This method of breaking up your rest time in between exercises is really effective when it comes to using multiple exercises spanning two or more main muscles targeted. This will make exercise routines of about 4 to 6 to 8 different exercises more attractive and more possible for people to do and complete. From personal opinion it makes exercising a bit more fun as it forces you to think of how tired you are and thinking quickly about whether you have the right energy to do the next exercise with the right form and with a likelihood of completing the full amount of repetitions. This does require some prior planning but not that much; you won't need a whole white board to think too strategically. It's fun and changes every time depending on how tired you feel. But don't go over the allotted rest time you have!
All you need to make this yourself is an idea of the muscles you want to target in an exercise routine that uses 3 or more exercises, split up so that you train a different muscle immediately after the previous exercise, an idea of the selected weight and how many reps and sets and of course the allotted rest time to use. Once you have that all mapped out then not only do you have a solid custom workout routine but the tools to use rest times to your advantage. Remember on average we probably rest just as much as we exercise when we are in the gym not including long and slow cardio.
Does this technique work on cardio machines? Of course it does but requires you to be quick on the buttons. The goal is slightly shifted however. You don't do routines so much on a cardio machine but you can manipulate it in this way:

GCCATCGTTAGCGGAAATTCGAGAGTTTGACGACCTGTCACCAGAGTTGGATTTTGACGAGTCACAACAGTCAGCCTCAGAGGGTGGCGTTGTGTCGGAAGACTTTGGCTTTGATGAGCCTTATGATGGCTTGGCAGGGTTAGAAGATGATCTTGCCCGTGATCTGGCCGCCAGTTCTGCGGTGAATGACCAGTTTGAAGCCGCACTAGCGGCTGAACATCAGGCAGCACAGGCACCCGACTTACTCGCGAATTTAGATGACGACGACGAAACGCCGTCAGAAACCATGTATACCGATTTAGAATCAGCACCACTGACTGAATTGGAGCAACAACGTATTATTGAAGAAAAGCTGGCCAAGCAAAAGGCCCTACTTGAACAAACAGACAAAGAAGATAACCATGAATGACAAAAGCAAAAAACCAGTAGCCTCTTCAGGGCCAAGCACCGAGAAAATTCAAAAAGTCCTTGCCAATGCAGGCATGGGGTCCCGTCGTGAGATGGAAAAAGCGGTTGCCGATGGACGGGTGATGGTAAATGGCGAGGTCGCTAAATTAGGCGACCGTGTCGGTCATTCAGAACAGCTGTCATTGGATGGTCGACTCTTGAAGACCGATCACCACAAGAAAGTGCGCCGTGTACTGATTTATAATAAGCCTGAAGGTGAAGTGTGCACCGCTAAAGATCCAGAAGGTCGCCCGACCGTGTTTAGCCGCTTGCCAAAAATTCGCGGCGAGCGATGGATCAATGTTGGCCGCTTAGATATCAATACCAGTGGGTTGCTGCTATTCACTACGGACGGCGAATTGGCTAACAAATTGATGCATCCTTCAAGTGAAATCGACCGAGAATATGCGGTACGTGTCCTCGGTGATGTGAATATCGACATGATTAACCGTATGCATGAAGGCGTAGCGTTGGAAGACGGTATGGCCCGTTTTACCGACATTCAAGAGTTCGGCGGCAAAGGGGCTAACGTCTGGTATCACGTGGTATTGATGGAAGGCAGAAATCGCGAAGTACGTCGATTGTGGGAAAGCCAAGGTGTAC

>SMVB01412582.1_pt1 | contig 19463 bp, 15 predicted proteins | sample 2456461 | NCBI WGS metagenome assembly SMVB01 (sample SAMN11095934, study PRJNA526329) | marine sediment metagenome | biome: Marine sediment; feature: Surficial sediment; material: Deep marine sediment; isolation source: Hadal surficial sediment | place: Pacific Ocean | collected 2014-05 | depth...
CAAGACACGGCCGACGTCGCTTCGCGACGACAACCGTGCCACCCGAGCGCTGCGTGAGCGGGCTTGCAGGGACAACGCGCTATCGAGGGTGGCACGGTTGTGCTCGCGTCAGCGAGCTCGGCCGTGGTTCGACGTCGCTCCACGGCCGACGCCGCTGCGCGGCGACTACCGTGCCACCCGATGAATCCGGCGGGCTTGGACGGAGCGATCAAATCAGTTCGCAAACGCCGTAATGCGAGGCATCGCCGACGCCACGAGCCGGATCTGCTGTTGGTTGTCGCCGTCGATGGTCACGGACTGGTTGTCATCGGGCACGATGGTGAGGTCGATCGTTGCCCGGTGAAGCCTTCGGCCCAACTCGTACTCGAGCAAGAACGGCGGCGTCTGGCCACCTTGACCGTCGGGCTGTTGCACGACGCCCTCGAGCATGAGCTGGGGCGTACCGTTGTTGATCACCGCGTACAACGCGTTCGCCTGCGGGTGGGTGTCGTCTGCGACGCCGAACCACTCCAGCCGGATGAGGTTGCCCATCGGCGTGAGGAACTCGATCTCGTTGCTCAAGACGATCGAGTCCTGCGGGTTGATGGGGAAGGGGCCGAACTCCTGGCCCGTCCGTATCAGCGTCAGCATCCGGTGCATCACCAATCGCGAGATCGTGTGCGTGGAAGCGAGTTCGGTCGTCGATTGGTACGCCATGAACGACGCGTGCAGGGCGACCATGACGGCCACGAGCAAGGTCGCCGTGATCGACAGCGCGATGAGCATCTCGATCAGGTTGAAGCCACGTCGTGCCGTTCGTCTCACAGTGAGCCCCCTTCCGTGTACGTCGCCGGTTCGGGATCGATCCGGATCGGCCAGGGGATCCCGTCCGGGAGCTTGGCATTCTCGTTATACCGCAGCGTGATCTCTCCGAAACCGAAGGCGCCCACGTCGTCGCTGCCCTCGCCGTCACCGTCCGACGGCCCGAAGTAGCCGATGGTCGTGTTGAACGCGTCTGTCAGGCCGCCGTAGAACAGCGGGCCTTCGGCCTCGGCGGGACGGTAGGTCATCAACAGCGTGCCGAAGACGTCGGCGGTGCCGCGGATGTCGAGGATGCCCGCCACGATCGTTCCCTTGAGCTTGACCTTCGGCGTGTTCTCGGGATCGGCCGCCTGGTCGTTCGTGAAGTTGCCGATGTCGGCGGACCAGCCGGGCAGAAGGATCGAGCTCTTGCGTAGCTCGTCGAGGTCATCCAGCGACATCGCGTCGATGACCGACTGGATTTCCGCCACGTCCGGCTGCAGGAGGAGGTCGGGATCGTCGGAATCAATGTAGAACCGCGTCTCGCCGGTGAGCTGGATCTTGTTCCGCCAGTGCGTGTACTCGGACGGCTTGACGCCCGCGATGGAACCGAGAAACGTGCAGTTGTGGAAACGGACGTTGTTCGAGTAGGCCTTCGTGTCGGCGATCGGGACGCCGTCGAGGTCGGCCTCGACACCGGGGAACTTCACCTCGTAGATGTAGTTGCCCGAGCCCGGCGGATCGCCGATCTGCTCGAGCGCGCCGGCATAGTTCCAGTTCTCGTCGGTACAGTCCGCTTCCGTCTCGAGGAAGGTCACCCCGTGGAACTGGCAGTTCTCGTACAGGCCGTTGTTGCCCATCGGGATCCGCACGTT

Say you have a goal to go a distance of 3km on your chosen machine at a speed of 10 km/hr. In that time you are allowed 500 meters total of which to go at 4 km/hr which is your rest time. Therefore you can use that 500 meters in any way you see fit. You can split it up evenly across your map and rest 120 meters every kilometer, you can go full out and rest only in the middle or you can use 20 meter nuggets of rest time every time you feel a bit tired. This means that you can still use 'rest times' in a strategic way that emulates interval training but this way you have much more freedom to choose when your rest time is. This makes cardio VERY much more exciting and different every day! This keeps cardio fresh and a challenge as you set yourself a goal and a rest time goal that can change every week or even day! You become your own personal trainer much quicker with this.
This is a fantastic skill to have in the gym and anyone can have this skill. This promotes a much greater awareness of your body's energy levels, promotes a greater desire to have the right energy to do a healthy workout of your chosen exercise and keeps you on your toes every day. You will have different amounts of energy every time you go to the gym and this skill tailors to your energy levels on the day rather than you have to wind yourself up for a routine which requires a specific amount of energy from you. In response to this tactic many people have found this freedom to use your rest time how you see fit with an obvious and purposeful constraint keeps a workout efficient whilst giving you the chance to recover sufficiently to give as close to your full effort as possible no matter if you are at the beginning or end of your exercise routine. Try this out next time you go to the gym and you will be surprised how effective this skill can be. Once you master this easy skill you are one massive step closer to being the self-sufficient gym go-er we want you to be.